Some things you don't know about me, as background: In 2005 I was laid off of a job that I loved and through which I felt that I was doing a wonderful service to the public. I was dealing with information of a somewhat medical nature, which appealed to me because I have always been fascinated by medicine and the workings of the body. When the unemployment payments ended, I took the first job that offered itself, doing telephone interviews for surveys. The work was not steady and paid me considerably less than I was making on the previous job. When I was assigned to a survey for which I would work two months and be out of work one month, I decided to apply for Social Security Disability based on my congenital legal blindness and put some time to good use studying to be a medical transcriptionist.

In theory this was a sound plan. I wouldn't have to worry about where the money was coming from while I was studying, and when I was finished, I would apply for a job making good enough money not to need the disability payments. There was only one problem about which no one warned me and which I didn't discover until I graduated from the medical transcription program I'd chosen and passed with flying colors and began looking for work: You have to be very, very careful which MT program you choose. If the one you choose doesn't offer internships or isn't part of a company that will hire its own graduates to give them experience, and you live in an area where most of the local medical facilities have already switched over to digital dictation or dictation via speech-recognition software, then you are going to have a most hellacious time getting hired. Medical transcription companies abound, and they are fighting over experienced transcriptionists, who are leaving the business in droves. However, those same companies will not hire anyone who doesn't have at least one year of on-the-job experience—meaning they will not hire me. Since I cannot get hired, I cannot gain experience. So, reluctantly, I began looking for other work than medical transcription.

Then, three months ago, my finances took a hit when my disability payments were cut by nearly $500! I'd been getting just enough to pay all my bills, buy groceries, give money in church, and have some left to play with if I only played a little bit. Suddenly I didn't have enough to pay the bills, or I wouldn't have had if I hadn't agreed to help out a friend by playing piano at his church one Sunday every month. Suddenly, I not only needed a job, I also needed to cut expenses.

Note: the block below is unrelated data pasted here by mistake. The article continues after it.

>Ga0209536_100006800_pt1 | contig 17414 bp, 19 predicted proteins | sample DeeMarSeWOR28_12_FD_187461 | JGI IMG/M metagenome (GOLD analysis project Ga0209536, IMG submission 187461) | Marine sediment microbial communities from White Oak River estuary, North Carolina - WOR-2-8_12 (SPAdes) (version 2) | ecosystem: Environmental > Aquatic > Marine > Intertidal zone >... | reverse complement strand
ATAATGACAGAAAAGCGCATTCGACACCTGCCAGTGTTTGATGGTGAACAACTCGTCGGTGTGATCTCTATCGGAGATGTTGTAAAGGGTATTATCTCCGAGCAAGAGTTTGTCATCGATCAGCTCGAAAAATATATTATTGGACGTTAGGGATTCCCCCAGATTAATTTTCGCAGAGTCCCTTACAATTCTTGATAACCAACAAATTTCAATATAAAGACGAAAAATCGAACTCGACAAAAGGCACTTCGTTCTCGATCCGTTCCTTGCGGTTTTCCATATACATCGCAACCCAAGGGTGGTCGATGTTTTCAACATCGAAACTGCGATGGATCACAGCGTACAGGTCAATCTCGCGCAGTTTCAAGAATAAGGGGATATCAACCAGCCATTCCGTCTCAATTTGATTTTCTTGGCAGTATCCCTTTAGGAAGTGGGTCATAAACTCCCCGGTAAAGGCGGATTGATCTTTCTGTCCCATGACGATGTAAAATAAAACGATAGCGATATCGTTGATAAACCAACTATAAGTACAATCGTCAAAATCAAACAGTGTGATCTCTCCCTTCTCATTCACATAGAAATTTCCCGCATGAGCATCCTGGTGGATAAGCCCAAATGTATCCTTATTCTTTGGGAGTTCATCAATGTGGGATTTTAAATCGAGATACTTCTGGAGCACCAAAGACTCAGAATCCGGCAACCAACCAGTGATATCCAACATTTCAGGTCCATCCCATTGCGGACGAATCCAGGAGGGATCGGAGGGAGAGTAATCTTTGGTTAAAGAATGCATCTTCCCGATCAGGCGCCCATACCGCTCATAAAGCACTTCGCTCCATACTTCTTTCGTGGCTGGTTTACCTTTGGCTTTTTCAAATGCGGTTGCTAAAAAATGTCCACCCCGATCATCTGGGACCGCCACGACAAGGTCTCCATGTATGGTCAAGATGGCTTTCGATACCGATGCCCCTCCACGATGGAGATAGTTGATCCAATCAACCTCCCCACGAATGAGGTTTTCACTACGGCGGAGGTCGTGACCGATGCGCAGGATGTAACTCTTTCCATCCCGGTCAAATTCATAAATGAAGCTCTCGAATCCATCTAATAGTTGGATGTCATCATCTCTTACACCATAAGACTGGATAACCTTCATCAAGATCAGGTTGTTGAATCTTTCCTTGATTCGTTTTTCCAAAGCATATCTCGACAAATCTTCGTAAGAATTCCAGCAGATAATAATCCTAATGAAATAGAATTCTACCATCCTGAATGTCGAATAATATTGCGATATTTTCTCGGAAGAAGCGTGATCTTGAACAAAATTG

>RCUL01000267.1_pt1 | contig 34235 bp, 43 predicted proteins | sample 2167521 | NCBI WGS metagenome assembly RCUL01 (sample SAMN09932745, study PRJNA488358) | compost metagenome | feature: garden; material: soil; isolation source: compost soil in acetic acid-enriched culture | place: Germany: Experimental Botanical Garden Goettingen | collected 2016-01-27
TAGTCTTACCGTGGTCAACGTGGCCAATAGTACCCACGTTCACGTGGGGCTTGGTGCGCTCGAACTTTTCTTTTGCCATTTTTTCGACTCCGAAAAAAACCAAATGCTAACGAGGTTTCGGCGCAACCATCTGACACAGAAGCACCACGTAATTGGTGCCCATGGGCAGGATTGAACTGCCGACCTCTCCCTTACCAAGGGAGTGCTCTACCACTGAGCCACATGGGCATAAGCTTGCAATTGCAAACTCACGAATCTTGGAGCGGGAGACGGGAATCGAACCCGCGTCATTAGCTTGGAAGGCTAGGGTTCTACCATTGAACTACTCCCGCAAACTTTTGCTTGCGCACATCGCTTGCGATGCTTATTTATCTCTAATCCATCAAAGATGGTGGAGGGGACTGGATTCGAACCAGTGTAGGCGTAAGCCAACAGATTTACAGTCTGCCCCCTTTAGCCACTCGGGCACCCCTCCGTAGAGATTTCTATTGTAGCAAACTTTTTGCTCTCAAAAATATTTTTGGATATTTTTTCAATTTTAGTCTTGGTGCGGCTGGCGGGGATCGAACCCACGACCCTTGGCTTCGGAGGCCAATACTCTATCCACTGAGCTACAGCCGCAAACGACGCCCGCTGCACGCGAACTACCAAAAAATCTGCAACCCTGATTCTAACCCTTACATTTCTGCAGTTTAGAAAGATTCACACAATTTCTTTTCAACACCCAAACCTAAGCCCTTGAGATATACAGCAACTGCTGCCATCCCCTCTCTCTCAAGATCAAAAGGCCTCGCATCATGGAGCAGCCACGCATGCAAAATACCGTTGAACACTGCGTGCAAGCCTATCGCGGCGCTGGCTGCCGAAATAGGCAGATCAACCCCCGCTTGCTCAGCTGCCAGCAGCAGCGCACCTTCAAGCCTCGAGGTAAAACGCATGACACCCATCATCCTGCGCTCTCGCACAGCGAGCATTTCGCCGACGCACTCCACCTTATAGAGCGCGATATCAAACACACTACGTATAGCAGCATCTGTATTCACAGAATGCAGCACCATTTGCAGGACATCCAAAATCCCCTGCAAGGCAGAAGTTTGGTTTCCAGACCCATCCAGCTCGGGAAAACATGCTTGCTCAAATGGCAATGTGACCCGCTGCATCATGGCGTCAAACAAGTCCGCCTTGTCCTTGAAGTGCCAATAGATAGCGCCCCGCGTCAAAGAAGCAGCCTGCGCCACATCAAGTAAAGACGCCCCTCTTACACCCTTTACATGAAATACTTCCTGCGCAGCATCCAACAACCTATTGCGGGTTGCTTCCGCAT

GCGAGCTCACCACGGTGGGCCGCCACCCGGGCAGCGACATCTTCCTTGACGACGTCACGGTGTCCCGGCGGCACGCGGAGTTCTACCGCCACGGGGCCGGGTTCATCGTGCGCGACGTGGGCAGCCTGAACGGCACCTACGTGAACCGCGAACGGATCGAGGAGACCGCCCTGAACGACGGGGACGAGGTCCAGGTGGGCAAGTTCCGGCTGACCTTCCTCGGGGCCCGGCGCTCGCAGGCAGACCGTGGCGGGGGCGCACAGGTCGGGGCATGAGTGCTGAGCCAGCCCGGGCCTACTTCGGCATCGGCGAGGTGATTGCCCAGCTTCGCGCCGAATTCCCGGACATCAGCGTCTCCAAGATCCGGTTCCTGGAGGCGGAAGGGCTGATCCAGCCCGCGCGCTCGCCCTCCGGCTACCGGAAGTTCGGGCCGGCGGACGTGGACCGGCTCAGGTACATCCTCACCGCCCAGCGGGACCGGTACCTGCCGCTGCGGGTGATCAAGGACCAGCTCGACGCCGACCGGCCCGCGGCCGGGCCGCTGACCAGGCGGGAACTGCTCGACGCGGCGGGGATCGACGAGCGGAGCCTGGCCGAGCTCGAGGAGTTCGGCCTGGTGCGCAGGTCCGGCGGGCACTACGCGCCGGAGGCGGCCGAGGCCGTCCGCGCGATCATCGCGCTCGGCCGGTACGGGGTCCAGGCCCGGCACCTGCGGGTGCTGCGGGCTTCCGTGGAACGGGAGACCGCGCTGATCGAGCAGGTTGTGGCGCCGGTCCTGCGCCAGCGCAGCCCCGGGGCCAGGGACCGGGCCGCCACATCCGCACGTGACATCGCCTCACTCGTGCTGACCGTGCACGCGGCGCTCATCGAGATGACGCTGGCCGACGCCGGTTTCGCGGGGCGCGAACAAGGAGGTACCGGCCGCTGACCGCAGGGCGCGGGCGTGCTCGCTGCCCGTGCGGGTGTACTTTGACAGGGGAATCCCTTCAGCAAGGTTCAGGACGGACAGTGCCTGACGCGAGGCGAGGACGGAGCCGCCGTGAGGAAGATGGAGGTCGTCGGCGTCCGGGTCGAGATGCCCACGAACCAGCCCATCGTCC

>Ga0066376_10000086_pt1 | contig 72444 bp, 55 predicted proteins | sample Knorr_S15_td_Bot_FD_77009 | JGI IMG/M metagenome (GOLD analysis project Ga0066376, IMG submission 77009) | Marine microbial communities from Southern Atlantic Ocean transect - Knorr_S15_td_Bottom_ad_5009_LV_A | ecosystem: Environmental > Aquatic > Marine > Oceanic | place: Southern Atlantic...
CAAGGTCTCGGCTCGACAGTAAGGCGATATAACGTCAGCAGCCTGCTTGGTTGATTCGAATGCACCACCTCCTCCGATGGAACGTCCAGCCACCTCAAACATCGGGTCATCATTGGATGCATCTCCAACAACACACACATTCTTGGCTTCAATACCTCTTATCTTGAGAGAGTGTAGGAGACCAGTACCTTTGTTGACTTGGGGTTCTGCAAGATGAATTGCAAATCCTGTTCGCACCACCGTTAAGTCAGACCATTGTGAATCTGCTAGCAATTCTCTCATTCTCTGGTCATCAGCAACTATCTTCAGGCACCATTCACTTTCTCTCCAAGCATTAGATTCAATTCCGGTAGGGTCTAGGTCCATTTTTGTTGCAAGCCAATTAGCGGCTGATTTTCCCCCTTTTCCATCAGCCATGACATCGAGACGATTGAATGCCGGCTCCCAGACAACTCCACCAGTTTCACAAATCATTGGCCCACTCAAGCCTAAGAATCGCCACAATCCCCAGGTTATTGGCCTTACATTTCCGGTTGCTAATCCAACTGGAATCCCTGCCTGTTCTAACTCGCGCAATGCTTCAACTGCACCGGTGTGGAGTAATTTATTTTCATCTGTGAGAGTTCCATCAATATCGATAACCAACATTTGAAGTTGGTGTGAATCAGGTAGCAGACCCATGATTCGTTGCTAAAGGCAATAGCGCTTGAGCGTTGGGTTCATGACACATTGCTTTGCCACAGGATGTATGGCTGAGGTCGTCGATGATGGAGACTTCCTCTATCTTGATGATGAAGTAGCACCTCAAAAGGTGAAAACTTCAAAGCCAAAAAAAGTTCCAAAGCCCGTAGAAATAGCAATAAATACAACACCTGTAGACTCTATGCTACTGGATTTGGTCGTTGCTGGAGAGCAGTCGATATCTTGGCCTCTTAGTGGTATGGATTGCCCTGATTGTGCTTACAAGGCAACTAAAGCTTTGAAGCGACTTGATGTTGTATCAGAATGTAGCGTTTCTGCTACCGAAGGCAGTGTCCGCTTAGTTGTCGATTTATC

The biggest bill I have is my rent, so it stood to reason that I must look for a cheaper place to live. I needed to find it by the end of this year, because my lease is up, and I must either sign another lease or go somewhere else. One of my uncles having died two months ago, my grandmother lost in him a son, a roommate, and an on-site caretaker, and her house seemed the obvious alternative if I couldn't find housing and a job by the end of this year. I set the upcoming Thanksgiving holiday as my deadline to make a decision and determined that by then I would do the best I could about at least finding subsidized housing by then. I prayed to Father God and began looking.

I hadn't been looking very long by the third week in October when a tip from the office manager of one low-income housing community directed me to the number of the office manager of another such community in a different part of town. When I called, in the middle of the one day that the office manager was available, to inquire about available units, I was briskly informed that one was available, but I needed to come fill out an application for it, as availability was based on first-come, first-served. After ascertaining that she would be there until evening, I immediately went over and filled out the papers right there in the office. Just this past week, I went back with the application fee and the additional paperwork she requested. Pending approval of the paperwork and a couple other minor bits of the process, I now have a new address, just in time for Thanksgiving!

So what about work? Well, two days after I completed the application for the apartment, I e-mailed a cover letter and resume to a local employment agency, just on a whim. The company e-mailed me back the following week to invite me to a job fair, to which I was to bring a copy of my resume and at which I was to be prepared to be interviewed. On the appointed day, I showed up, properly prepared, and I ended up interviewing for two different jobs! I ended up with the lower-paying one, because I wanted to be sure I would still be able to get home after my shift was over, I do not drive, and I live in a city where the buses do not run all night. With my lower stress tolerance due to hypothyroidism (learn about it by searching my archives for the post I did about it), I think that it will be the better job for me. I begin training in the morning!

That's a lot of change in a very short period of time. And of course it will affect my sleep challenge. From now on, to be at optimal performance, I have to make sure I establish and maintain a routine that gets me in bed at a decent time every night so that I can get up in the morning ready to begin each day. Up till now, I've continued to be inconsistent about it, but that all ends tonight. Just as soon as I finish this post.

But I'll let you know how things go with all these changes in my life. Wish me success in handling all this!

A new place to live, a new job, and all by the deadline I set! Thank You, Lord :-).